8Terkawi AS, Backonja MM, Abolkhair A, Al-Zhahrani T, Almaharbi S, Joy J, et al. Development and validation of Arabic version of the neuropathic pain questionnaire-short form (NPQ-SF). Saudi J Anesth. 2017;11 (Suppl 1):S53-62.
9Jensen MP, P Karoly. Self-report scales and procedures for assessing pain in adults. Handbook of Pain Assessment. New York: The Guilford Press; 2001. p. 15-34.
10Cleeland CS, Ryan KM. Pain assessment: Global use of the Brief Pain Inventory. Ann Acad Med Singapore 1994;23:129-38.
11Brief Pain Inventory – Arabic Version. Available from: [Last accessed on 2017 Jan 07].
12Bennett M. The LANSS Pain Scale: The leeds assessment of neuropathic symptoms and signs. Pain 2001;92:147-57.
13Elzahaf RA, Tashani OA, Unsworth BA, Johnson MI. Translation and linguistic validation of the self-completed leeds assessment of neuropathic symptoms and signs (S-LANSS) scale for use in a Libyan population. Pain Pract 2013;13:198-205.
14Nunnally J. Psychometric Theory. New York: McGraw-Hill; 1978.
15Nunnally JC, Bernstein IH. Psychometric Theory. 3rd ed. New York: McGraw-Hill; 1994.
16Altman DG. Practical Statistics for Medical Research. Washington: Chapman & Hall; 1999.
17Taube A. Sensitivity, specificity and predictive values: A graphical approach. Stat Med 1986;5:585-91.
18Cohen J. A coefficient of agreement for nominal scales. Educ Psychol Meas 1960;20:37-46.
19Landis JR, Koch GG. The measurement of observer agreement for categorical data. Biometrics 1977;33:159-74.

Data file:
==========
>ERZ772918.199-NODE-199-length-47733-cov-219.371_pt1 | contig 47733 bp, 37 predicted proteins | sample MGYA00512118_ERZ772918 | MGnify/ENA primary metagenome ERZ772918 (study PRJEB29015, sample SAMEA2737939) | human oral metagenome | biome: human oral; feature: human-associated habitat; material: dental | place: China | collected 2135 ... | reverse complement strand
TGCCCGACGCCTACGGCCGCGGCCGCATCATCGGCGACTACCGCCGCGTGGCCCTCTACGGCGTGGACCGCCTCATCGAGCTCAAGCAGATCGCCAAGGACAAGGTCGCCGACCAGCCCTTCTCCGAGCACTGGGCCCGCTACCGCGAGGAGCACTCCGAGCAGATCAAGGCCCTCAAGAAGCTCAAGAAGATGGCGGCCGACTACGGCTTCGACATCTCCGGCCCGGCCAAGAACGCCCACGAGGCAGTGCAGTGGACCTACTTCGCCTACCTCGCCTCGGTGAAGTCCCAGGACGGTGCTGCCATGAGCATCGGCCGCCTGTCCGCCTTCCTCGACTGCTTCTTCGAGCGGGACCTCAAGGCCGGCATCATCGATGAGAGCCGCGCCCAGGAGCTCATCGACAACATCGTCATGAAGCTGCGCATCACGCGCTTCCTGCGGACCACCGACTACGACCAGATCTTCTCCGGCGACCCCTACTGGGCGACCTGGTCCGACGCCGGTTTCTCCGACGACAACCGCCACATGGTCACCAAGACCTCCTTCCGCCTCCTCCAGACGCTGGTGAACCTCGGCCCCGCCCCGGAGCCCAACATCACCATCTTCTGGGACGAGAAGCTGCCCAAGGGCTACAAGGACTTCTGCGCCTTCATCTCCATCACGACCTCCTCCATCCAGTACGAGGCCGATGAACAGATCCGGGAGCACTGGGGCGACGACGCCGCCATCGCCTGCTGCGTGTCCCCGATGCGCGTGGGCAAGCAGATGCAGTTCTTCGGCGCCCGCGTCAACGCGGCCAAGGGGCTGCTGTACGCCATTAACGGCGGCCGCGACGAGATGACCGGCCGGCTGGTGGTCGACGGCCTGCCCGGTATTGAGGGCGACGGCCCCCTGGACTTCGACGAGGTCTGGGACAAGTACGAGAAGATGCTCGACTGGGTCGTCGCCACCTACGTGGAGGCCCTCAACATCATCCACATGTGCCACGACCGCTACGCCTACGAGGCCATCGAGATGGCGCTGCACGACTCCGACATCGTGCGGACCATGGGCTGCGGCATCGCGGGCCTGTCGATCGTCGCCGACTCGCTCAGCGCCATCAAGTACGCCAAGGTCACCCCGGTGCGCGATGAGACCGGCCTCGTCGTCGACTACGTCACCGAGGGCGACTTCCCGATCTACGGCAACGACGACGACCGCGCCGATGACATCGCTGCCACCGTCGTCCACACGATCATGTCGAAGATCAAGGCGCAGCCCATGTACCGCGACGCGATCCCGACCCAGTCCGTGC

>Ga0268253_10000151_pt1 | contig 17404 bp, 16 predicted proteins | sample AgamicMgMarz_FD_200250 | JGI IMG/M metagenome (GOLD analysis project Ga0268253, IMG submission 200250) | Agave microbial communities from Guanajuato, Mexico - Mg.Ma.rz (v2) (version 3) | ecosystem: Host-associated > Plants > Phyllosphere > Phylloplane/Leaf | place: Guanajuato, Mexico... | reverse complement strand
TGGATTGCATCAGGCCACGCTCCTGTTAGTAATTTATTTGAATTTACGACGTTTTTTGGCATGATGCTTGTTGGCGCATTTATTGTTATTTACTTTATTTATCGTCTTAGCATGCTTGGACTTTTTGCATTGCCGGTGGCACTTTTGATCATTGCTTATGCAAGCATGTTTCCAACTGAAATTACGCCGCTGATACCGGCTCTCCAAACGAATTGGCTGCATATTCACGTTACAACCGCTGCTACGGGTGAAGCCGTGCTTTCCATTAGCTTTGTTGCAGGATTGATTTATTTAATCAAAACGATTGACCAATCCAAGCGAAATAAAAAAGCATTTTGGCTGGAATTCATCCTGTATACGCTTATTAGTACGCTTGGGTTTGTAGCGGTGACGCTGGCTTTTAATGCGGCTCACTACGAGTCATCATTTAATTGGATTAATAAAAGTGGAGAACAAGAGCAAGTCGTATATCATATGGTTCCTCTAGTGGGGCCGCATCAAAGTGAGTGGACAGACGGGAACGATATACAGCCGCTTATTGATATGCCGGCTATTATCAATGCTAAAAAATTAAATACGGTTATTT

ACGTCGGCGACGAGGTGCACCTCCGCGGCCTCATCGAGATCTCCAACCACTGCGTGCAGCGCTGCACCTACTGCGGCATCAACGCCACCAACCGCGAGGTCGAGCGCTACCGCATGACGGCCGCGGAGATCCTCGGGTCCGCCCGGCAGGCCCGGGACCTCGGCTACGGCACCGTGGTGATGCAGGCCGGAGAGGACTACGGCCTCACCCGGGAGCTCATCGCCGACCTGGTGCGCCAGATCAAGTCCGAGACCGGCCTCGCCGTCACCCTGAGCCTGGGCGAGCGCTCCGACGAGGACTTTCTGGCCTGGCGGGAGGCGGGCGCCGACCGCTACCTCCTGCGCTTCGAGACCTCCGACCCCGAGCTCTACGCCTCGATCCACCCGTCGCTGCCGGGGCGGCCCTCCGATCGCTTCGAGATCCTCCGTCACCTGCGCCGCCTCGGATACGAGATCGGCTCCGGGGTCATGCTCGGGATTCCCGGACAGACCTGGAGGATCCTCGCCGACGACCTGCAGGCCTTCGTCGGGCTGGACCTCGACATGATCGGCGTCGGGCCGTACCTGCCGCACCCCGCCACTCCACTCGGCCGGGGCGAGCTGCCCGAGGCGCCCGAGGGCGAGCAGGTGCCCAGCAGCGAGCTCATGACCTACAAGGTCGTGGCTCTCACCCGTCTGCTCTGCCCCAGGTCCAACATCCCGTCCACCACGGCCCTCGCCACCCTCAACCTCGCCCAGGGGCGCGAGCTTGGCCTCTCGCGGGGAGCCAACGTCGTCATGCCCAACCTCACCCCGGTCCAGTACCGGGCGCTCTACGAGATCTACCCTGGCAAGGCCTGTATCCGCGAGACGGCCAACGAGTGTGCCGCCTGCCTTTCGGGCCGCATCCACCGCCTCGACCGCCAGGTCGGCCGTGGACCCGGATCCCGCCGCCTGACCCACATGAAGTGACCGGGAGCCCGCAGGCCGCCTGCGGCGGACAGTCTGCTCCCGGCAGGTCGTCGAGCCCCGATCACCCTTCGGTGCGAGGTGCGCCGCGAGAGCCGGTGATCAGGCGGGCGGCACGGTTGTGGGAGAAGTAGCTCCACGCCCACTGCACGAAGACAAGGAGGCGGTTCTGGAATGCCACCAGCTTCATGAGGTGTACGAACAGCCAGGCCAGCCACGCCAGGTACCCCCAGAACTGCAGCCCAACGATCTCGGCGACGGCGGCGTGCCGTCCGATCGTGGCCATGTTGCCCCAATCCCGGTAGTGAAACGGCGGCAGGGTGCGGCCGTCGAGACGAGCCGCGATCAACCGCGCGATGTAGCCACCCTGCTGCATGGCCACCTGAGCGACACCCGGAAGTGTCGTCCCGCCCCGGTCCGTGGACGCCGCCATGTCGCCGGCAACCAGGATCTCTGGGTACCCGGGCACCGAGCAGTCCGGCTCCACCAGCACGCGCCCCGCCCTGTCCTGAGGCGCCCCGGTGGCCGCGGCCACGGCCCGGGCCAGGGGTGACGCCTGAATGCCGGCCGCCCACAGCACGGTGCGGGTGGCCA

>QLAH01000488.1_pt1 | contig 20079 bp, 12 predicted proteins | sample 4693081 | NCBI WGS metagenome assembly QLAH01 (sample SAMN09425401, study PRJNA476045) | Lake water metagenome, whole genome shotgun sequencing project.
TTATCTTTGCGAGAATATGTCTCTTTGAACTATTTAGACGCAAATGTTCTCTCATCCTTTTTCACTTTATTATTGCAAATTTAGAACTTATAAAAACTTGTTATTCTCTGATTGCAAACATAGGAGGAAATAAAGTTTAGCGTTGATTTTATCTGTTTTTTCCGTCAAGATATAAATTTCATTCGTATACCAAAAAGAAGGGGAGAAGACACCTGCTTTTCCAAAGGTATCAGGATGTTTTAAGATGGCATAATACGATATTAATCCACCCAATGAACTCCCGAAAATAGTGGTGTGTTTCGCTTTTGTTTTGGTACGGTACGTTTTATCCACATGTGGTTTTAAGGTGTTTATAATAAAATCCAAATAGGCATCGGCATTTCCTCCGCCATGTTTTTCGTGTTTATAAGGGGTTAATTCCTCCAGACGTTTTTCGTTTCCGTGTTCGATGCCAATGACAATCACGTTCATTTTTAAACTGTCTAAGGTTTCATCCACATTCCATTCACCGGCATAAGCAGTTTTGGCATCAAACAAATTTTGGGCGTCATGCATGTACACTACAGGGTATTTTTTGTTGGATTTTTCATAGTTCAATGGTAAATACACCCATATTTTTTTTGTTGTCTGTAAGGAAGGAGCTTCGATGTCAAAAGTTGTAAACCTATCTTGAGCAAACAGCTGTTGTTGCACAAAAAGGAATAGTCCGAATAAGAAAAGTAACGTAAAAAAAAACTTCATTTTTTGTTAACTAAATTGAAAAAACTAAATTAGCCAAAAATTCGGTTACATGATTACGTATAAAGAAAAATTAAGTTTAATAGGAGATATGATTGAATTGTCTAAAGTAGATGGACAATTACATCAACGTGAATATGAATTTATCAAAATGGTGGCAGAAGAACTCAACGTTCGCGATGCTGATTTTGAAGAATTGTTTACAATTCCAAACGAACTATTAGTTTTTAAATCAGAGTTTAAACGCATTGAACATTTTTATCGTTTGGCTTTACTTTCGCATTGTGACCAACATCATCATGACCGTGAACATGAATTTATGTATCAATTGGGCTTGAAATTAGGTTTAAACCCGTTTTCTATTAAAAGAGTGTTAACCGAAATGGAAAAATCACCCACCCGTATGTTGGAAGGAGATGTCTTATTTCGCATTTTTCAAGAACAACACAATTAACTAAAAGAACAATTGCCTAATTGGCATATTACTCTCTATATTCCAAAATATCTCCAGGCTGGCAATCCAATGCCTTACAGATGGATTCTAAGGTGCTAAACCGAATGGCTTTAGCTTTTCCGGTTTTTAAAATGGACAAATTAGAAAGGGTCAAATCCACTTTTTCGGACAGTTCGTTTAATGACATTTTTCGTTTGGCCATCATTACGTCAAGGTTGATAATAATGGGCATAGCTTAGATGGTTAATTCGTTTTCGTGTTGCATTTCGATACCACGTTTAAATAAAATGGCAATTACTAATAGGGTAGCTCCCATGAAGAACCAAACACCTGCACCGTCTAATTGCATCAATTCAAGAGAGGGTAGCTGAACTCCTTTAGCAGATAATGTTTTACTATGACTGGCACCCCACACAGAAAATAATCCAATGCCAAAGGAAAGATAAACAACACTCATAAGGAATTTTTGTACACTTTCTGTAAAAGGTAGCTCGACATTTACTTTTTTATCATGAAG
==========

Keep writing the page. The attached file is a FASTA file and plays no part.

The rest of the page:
20Terkawi AS, Tsang S, Abolkhair A, Alsharif M, Alswiti M, Alsadoun A, et al. Development and validation of the Arabic version of the short-form of McGill pain questionnaire. Saudi J Anesth2017;11 (Suppl 1):S2-10.
21Krause SJ, Backonja MM. Development of a neuropathic pain questionnaire. Clin J Pain 2003;19:306-14.
22Sykioti P, Zis P, Vadalouca A, Siafaka I, Argyra E, Bouhassira D, et al. Validation of the Greek version of the DN4 diagnostic questionnaire for neuropathic pain. Pain Pract 2015;15:627-32.
23Santos JG, Brito JO, de Andrade DC, Kaziyama VM, Ferreira KA, Souza I, et al. Translation to Portuguese and validation of the Douleur Neuropathique 4 questionnaire. J Pain 2010;11:484-90.
24Perez C, Galvez R, Huelbes S, Insausti J, Bouhassira D, Diaz S, et al. Validity and reliability of the Spanish version of the DN4 (Douleur Neuropathique 4 questions) questionnaire for differential diagnosis of pain syndromes associated to a neuropathic or somatic component. Health Qual Life Outcomes 2007;5:66.
25Bennett MI, Attal N, Backonja MM, Baron R, Bouhassira D, Freynhagen R, et al. Using screening tools to identify neuropathic pain. Pain 2007;127:199-203.